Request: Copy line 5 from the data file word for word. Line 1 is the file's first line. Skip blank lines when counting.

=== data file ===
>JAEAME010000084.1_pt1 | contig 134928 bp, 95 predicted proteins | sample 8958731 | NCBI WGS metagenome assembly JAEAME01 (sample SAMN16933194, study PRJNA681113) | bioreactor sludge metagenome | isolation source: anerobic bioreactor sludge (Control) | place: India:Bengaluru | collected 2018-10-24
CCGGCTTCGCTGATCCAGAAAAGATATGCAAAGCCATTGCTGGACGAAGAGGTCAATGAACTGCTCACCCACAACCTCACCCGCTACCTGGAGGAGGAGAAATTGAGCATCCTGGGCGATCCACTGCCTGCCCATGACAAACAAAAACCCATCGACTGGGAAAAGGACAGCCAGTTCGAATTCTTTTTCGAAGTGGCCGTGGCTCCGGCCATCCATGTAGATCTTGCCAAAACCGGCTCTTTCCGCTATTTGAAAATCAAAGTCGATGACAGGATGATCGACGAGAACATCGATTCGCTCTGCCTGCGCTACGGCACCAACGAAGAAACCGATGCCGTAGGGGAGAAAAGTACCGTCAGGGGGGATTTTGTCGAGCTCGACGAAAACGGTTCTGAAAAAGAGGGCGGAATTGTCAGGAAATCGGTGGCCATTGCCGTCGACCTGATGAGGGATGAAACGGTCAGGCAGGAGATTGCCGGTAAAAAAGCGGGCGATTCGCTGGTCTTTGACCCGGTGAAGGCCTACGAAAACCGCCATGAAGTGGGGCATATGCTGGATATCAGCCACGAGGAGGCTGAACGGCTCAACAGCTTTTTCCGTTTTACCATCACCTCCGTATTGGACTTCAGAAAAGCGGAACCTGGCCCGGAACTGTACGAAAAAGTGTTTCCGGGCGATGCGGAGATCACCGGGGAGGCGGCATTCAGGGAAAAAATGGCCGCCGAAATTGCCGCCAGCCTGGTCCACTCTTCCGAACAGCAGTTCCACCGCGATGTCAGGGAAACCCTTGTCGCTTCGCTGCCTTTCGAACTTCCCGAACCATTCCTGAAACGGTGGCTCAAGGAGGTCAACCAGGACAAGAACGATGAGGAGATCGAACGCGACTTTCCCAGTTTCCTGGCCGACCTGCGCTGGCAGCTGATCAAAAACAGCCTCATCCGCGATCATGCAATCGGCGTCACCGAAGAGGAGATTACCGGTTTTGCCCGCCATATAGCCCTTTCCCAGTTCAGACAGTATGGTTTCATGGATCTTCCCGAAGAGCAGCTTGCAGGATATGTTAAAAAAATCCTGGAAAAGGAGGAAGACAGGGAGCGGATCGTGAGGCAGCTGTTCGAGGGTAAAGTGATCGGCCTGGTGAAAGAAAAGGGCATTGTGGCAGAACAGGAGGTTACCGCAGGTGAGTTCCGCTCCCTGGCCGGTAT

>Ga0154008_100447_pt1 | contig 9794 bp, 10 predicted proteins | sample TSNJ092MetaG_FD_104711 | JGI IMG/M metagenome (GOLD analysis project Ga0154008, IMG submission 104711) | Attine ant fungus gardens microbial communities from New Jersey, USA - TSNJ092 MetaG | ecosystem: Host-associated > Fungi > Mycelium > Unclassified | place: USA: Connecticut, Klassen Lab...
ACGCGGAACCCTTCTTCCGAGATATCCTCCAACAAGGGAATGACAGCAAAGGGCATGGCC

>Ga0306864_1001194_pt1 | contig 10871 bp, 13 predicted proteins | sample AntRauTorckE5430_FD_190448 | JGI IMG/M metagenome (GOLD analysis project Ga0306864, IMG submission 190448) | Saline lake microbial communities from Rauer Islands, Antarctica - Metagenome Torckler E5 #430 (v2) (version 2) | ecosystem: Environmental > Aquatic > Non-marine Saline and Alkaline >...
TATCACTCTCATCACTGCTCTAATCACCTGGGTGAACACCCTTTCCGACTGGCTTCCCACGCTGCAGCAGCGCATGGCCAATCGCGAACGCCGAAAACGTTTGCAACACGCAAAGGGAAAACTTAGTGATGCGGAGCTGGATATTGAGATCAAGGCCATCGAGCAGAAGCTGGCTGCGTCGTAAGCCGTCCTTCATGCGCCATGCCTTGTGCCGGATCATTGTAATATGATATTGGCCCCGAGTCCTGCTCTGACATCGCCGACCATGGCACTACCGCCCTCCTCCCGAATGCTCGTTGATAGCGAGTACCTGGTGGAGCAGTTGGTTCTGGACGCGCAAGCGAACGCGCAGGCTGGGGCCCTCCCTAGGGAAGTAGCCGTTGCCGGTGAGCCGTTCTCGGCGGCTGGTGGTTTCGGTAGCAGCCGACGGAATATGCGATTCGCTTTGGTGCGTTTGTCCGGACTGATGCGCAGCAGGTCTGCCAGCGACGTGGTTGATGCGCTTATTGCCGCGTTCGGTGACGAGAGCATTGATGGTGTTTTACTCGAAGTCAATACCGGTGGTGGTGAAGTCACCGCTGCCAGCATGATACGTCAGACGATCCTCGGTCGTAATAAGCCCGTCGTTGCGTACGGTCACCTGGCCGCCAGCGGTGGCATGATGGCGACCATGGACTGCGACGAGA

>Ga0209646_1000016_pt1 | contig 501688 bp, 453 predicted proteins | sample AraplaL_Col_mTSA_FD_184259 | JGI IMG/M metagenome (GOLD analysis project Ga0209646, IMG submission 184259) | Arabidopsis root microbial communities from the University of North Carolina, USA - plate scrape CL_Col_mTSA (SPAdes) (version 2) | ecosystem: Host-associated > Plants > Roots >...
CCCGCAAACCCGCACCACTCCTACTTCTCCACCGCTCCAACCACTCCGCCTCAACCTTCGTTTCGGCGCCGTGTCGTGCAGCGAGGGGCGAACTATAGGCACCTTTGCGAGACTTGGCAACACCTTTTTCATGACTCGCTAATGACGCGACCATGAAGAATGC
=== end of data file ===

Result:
>Ga0306864_1001194_pt1 | contig 10871 bp, 13 predicted proteins | sample AntRauTorckE5430_FD_190448 | JGI IMG/M metagenome (GOLD analysis project Ga0306864, IMG submission 190448) | Saline lake microbial communities from Rauer Islands, Antarctica - Metagenome Torckler E5 #430 (v2) (version 2) | ecosystem: Environmental > Aquatic > Non-marine Saline and Alkaline >...